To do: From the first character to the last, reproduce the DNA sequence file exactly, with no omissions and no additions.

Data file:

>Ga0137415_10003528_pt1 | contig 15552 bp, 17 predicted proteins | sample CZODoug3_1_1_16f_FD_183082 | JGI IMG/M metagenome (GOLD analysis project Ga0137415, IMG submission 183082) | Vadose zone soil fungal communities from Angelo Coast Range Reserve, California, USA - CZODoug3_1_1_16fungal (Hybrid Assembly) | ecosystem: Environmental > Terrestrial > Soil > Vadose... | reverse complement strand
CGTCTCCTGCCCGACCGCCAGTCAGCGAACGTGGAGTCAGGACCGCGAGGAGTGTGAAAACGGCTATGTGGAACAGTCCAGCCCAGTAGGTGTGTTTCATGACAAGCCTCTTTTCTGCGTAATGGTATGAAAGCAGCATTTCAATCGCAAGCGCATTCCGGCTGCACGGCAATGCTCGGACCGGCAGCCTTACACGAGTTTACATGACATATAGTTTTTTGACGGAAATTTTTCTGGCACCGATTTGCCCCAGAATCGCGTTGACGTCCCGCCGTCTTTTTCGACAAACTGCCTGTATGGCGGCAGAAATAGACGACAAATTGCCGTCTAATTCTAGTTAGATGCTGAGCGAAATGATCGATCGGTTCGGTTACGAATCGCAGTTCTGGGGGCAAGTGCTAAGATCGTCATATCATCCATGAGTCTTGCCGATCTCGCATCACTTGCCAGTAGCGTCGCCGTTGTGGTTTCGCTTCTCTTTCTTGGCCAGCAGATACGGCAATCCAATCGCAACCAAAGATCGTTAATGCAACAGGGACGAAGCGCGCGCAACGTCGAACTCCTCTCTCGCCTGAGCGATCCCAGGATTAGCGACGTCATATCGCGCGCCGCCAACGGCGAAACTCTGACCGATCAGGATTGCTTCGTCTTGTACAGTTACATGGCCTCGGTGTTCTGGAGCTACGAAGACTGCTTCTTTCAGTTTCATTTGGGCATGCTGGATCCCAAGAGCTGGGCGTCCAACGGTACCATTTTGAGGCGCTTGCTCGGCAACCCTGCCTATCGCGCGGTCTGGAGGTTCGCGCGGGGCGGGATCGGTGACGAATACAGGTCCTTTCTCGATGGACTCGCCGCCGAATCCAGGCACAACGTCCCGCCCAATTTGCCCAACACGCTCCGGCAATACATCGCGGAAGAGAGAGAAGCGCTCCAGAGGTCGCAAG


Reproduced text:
>Ga0137415_10003528_pt1 | contig 15552 bp, 17 predicted proteins | sample CZODoug3_1_1_16f_FD_183082 | JGI IMG/M metagenome (GOLD analysis project Ga0137415, IMG submission 183082) | Vadose zone soil fungal communities from Angelo Coast Range Reserve, California, USA - CZODoug3_1_1_16fungal (Hybrid Assembly) | ecosystem: Environmental > Terrestrial > Soil > Vadose... | reverse complement strand
CGTCTCCTGCCCGACCGCCAGTCAGCGAACGTGGAGTCAGGACCGCGAGGAGTGTGAAAACGGCTATGTGGAACAGTCCAGCCCAGTAGGTGTGTTTCATGACAAGCCTCTTTTCTGCGTAATGGTATGAAAGCAGCATTTCAATCGCAAGCGCATTCCGGCTGCACGGCAATGCTCGGACCGGCAGCCTTACACGAGTTTACATGACATATAGTTTTTTGACGGAAATTTTTCTGGCACCGATTTGCCCCAGAATCGCGTTGACGTCCCGCCGTCTTTTTCGACAAACTGCCTGTATGGCGGCAGAAATAGACGACAAATTGCCGTCTAATTCTAGTTAGATGCTGAGCGAAATGATCGATCGGTTCGGTTACGAATCGCAGTTCTGGGGGCAAGTGCTAAGATCGTCATATCATCCATGAGTCTTGCCGATCTCGCATCACTTGCCAGTAGCGTCGCCGTTGTGGTTTCGCTTCTCTTTCTTGGCCAGCAGATACGGCAATCCAATCGCAACCAAAGATCGTTAATGCAACAGGGACGAAGCGCGCGCAACGTCGAACTCCTCTCTCGCCTGAGCGATCCCAGGATTAGCGACGTCATATCGCGCGCCGCCAACGGCGAAACTCTGACCGATCAGGATTGCTTCGTCTTGTACAGTTACATGGCCTCGGTGTTCTGGAGCTACGAAGACTGCTTCTTTCAGTTTCATTTGGGCATGCTGGATCCCAAGAGCTGGGCGTCCAACGGTACCATTTTGAGGCGCTTGCTCGGCAACCCTGCCTATCGCGCGGTCTGGAGGTTCGCGCGGGGCGGGATCGGTGACGAATACAGGTCCTTTCTCGATGGACTCGCCGCCGAATCCAGGCACAACGTCCCGCCCAATTTGCCCAACACGCTCCGGCAATACATCGCGGAAGAGAGAGAAGCGCTCCAGAGGTCGCAAG